5-minute article

Generation X: understanding a new generation of clients

When it comes to finding prospective clients, our industry focus is primarily on Baby Boomers, and for good reason. After all, in the time it takes you to read this, roughly 70 Boomers will reach age 65. But if you are spending all of your time with clients who are already in or nearing retirement, you could be missing out on a market segment that is very much in need of financial guidance.

Generation X (Gen X) represents the next face of retirement. Gen Xers were born between the mid 1960s and the late 1970s. The oldest Gen Xers are now in their 50s. Although Gen X cohorts are smaller in numbers than the Boomer generation before them and the Millennials (Gen Y) after, they represent a significant business opportunity and should not be overlooked.

To help you effectively prospect and communicate with Gen X clients, it's important to understand who they are, where they've been and where they are headed.

Swimming against the current

Gen Xers are highly educated, but the jobs they expected after graduation often never materialized. They have faced high levels of debt from student loans, high housing costs and periods of unemployment. Downsizing, mergers and layoffs, along with Social Security uncertainty and the disappearance of traditional company pensions, have been facts of life for Generation X unlike their parents, who remained with one company throughout their careers. These combined factors have made a big impact on Gen X savings accounts.

The “Great Recession” struck many Gen Xers mid-career. While lasting only 18 months, the economic turmoil took a huge toll. From 2007 to 2010, Gen Xers lost nearly half (45%) of their wealth, reducing their already low levels of accumulated assets. In 2016, even with the economy on the mend, one in five Gen X workers was still not contributing to a 401(k) or similar plan. Only 26 percent of Gen Xers were contributing more than 10 percent of their salaries, less than the generations above and below them. Gen Xers were also more likely (30%) to have taken a loan or withdrawal, often with a penalty, in order to cover everyday expenses.

Clearly this generation has some catching up to do. They have to reevaluate the way they spend, save and generate income if they expect to maintain their standard of living in retirement.

Working with a financial planner

Even though the need for financial advice is great, a 2014 study by the Insured Retirement Institute (IRI) found that 77 percent of Gen Xers are not consulting a financial planner to help them plan for retirement. Two-thirds (67%) of those with money already saved for retirement are not working with a financial planner, even though it could be in their best interest to, as savings rates are higher for those who seek the advice of a financial professional. The top reason for those not doing so is that they feel that their savings need to be higher before consulting a planner (25%). Of those that do, the top reason is to ensure that they are making the right decisions and to get a second opinion (40%).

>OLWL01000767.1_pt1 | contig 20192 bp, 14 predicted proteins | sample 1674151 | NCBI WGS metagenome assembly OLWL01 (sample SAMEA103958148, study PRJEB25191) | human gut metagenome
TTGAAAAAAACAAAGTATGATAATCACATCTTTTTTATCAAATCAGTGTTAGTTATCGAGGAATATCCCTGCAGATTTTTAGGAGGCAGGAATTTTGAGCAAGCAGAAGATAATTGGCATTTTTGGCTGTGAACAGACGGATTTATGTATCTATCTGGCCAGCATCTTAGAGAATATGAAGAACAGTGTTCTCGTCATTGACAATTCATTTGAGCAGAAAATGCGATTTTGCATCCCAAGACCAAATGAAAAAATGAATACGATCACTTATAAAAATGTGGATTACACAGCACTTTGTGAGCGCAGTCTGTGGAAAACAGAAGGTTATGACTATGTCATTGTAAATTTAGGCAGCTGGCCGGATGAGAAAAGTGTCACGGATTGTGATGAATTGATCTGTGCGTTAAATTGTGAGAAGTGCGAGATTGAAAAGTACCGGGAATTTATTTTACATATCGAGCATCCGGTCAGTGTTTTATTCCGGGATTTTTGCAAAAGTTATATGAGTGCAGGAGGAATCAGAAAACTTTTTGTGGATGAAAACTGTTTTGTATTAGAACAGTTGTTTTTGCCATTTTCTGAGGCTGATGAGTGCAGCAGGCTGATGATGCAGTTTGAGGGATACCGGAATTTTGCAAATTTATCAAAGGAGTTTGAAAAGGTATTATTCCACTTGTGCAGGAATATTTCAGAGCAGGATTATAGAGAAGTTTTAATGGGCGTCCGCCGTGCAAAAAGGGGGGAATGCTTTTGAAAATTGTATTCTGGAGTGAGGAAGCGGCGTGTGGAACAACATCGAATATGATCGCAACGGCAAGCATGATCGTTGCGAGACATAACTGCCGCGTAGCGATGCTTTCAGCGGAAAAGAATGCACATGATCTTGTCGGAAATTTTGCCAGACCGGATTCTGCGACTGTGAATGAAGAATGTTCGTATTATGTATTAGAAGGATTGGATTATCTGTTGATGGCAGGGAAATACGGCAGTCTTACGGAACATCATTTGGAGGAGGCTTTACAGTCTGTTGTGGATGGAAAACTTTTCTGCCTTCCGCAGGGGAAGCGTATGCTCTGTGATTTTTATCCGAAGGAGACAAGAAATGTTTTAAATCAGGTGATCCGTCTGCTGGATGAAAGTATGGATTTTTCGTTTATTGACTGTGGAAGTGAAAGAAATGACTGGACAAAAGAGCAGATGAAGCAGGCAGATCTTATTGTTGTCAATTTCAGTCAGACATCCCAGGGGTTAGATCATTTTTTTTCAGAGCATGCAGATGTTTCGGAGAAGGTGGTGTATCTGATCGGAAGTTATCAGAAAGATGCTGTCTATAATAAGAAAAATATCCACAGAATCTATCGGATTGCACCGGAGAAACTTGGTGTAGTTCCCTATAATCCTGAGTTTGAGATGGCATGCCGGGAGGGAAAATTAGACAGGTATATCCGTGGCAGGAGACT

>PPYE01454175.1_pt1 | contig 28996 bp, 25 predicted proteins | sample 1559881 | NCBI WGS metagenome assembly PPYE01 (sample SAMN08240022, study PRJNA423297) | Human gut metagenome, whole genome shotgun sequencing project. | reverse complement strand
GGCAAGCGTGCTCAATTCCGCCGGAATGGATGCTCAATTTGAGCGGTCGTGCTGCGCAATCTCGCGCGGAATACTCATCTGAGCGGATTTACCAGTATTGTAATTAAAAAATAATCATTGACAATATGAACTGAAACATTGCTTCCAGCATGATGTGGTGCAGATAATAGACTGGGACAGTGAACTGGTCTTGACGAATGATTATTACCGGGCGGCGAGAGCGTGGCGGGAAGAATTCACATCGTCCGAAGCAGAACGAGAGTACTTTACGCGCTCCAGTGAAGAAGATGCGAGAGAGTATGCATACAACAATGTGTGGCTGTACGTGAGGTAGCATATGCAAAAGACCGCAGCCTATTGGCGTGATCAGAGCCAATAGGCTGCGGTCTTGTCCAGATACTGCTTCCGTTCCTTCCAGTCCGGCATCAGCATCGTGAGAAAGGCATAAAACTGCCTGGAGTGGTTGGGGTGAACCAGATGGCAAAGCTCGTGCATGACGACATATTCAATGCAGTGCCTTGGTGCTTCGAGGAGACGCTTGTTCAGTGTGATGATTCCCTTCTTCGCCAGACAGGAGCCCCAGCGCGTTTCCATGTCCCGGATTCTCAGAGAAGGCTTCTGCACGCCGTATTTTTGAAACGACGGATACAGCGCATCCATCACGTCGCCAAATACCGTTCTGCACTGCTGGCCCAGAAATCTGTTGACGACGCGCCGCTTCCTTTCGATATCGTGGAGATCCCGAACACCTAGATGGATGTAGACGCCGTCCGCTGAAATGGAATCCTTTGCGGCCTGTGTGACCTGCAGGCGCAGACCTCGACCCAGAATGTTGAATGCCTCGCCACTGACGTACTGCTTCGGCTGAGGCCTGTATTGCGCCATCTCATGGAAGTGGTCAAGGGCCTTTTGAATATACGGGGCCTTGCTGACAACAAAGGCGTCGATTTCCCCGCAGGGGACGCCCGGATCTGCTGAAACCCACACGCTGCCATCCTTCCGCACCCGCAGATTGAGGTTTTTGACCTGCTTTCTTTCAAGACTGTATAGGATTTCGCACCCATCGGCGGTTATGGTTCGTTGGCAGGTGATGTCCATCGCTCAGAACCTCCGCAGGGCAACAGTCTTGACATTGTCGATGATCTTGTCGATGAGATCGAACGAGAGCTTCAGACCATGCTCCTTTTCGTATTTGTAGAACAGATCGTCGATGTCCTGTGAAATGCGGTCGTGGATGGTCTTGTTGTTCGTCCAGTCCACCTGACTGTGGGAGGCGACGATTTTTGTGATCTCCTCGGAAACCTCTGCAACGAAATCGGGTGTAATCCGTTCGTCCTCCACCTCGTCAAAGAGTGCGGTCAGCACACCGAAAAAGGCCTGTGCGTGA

The study found that nearly twice as many Gen Xers who work with a financial planner have retirement savings of $200,000 or more. For those that do work with a financial planner, their median amount saved for retirement is $90,400, twice the amount of those who are working on their own.

The IRI study also points out that less than one-third (30%) of Gen Xers rate themselves as being highly knowledgeable about financial matters. This represents a significant opportunity for financial professionals to offer their services and show Gen Xers with less financial knowledge how they can be more financially prepared for retirement.

Amount of retirement savings by whether a financial planner is used or not, 2014

 

A client today creates an annuity opportunity for tomorrow

Like your current Boomer clients, Gen Xers are concerned about outliving their retirement savings. Even though they may be behind the eight ball when it comes to saving for retirement, it remains a top concern for most Gen Xers. The good news is that there is still time. They are in great need of financial education and are searching for advice.

You may think Gen Xers are less likely than your Boomer clients to have the liquid assets necessary to fund an annuity, so it is too soon to talk about one. However, by keeping up with their life events you can identify key opportunities to provide guidance. For example, Gen Xers have the tendency to change jobs frequently and they most likely have a 401(k) plan that they may need to rollover. Rollovers provide a perfect funding source for an annuity. Inheritances are yet another source. Both are perfect ways to start the annuity conversation.

This generation has experienced great financial loss, yet still has a relatively long time until retirement. Because of this, annuities may offer a solution when the opportunity arises. Annuities that can create an income stream that lasts a lifetime, but also provide growth potential and a needed measure of protection from downside market risk makes them attractive to this generation.

Knowing who Gen X is and what drives their retirement concerns will give you a leg up in the game. When you show them how working with a financial professional will increase their financial knowledge and help them reach their retirement goals, you'll gain their confidence and their business.